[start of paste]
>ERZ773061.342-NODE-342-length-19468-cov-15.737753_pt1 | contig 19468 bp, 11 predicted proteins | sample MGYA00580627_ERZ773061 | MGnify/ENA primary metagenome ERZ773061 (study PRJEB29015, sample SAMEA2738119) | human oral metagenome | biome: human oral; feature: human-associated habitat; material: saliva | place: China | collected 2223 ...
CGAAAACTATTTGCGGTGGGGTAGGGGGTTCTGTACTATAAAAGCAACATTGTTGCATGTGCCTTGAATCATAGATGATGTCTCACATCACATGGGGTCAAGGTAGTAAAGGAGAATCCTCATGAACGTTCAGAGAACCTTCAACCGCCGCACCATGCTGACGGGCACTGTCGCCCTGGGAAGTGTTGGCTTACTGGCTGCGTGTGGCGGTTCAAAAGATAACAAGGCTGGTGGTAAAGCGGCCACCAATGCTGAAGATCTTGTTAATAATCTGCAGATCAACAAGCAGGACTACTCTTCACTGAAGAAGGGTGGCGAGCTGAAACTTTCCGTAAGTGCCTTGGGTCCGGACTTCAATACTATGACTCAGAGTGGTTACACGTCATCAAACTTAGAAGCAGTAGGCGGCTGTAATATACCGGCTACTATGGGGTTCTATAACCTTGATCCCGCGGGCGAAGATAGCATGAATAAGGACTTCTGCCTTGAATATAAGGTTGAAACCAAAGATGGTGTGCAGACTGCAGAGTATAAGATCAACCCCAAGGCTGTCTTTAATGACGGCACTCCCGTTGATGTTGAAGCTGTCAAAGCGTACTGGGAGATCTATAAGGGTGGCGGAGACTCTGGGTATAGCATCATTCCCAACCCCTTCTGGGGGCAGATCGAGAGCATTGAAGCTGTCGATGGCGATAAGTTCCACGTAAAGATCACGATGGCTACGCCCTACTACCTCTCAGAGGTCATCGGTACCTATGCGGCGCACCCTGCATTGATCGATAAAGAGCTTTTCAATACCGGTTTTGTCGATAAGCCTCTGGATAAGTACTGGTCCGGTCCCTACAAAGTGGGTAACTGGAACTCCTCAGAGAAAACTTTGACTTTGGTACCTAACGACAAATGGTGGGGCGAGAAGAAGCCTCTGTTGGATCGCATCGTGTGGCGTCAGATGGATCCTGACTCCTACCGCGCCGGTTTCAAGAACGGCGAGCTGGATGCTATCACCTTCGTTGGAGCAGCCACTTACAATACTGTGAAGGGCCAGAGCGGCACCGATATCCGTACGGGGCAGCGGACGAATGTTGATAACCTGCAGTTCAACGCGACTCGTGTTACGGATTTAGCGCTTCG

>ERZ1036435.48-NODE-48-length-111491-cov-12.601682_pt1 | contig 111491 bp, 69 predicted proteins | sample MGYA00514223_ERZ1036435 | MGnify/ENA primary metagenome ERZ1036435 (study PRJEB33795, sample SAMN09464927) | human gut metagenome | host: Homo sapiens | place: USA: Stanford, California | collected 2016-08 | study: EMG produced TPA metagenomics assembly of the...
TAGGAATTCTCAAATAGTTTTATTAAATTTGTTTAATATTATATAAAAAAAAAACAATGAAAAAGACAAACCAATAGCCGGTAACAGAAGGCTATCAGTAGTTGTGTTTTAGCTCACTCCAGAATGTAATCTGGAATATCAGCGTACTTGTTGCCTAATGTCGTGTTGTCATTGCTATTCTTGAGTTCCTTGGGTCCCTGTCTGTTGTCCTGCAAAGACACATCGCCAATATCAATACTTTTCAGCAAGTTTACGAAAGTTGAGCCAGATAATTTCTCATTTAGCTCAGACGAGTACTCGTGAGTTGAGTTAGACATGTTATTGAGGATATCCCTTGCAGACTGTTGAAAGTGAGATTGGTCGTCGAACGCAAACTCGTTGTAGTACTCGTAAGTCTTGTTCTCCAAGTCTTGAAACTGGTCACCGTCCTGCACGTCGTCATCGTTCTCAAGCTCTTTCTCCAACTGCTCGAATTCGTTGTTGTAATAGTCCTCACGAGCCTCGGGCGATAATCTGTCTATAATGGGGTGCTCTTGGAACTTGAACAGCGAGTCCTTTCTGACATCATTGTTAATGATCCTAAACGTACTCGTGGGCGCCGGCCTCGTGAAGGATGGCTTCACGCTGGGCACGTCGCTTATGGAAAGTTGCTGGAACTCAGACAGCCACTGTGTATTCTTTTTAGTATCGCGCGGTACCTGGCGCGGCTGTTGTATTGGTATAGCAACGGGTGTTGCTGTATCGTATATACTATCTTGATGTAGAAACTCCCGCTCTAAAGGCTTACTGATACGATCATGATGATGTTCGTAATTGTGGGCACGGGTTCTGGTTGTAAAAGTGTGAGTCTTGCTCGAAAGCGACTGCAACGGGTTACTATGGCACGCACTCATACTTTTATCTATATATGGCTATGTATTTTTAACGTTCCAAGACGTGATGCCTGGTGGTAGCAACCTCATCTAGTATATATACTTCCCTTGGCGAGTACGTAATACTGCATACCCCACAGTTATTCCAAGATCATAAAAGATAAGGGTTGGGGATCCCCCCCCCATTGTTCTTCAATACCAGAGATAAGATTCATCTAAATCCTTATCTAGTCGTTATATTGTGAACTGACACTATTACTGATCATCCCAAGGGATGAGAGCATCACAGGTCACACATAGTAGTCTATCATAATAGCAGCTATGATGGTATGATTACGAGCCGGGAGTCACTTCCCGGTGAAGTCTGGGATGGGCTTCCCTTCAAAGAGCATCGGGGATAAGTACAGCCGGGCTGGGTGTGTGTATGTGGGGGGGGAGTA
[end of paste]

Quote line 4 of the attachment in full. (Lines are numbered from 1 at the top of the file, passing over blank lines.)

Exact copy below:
TAGGAATTCTCAAATAGTTTTATTAAATTTGTTTAATATTATATAAAAAAAAAACAATGAAAAAGACAAACCAATAGCCGGTAACAGAAGGCTATCAGTAGTTGTGTTTTAGCTCACTCCAGAATGTAATCTGGAATATCAGCGTACTTGTTGCCTAATGTCGTGTTGTCATTGCTATTCTTGAGTTCCTTGGGTCCCTGTCTGTTGTCCTGCAAAGACACATCGCCAATATCAATACTTTTCAGCAAGTTTACGAAAGTTGAGCCAGATAATTTCTCATTTAGCTCAGACGAGTACTCGTGAGTTGAGTTAGACATGTTATTGAGGATATCCCTTGCAGACTGTTGAAAGTGAGATTGGTCGTCGAACGCAAACTCGTTGTAGTACTCGTAAGTCTTGTTCTCCAAGTCTTGAAACTGGTCACCGTCCTGCACGTCGTCATCGTTCTCAAGCTCTTTCTCCAACTGCTCGAATTCGTTGTTGTAATAGTCCTCACGAGCCTCGGGCGATAATCTGTCTATAATGGGGTGCTCTTGGAACTTGAACAGCGAGTCCTTTCTGACATCATTGTTAATGATCCTAAACGTACTCGTGGGCGCCGGCCTCGTGAAGGATGGCTTCACGCTGGGCACGTCGCTTATGGAAAGTTGCTGGAACTCAGACAGCCACTGTGTATTCTTTTTAGTATCGCGCGGTACCTGGCGCGGCTGTTGTATTGGTATAGCAACGGGTGTTGCTGTATCGTATATACTATCTTGATGTAGAAACTCCCGCTCTAAAGGCTTACTGATACGATCATGATGATGTTCGTAATTGTGGGCACGGGTTCTGGTTGTAAAAGTGTGAGTCTTGCTCGAAAGCGACTGCAACGGGTTACTATGGCACGCACTCATACTTTTATCTATATATGGCTATGTATTTTTAACGTTCCAAGACGTGATGCCTGGTGGTAGCAACCTCATCTAGTATATATACTTCCCTTGGCGAGTACGTAATACTGCATACCCCACAGTTATTCCAAGATCATAAAAGATAAGGGTTGGGGATCCCCCCCCCATTGTTCTTCAATACCAGAGATAAGATTCATCTAAATCCTTATCTAGTCGTTATATTGTGAACTGACACTATTACTGATCATCCCAAGGGATGAGAGCATCACAGGTCACACATAGTAGTCTATCATAATAGCAGCTATGATGGTATGATTACGAGCCGGGAGTCACTTCCCGGTGAAGTCTGGGATGGGCTTCCCTTCAAAGAGCATCGGGGATAAGTACAGCCGGGCTGGGTGTGTGTATGTGGGGGGGGAGTA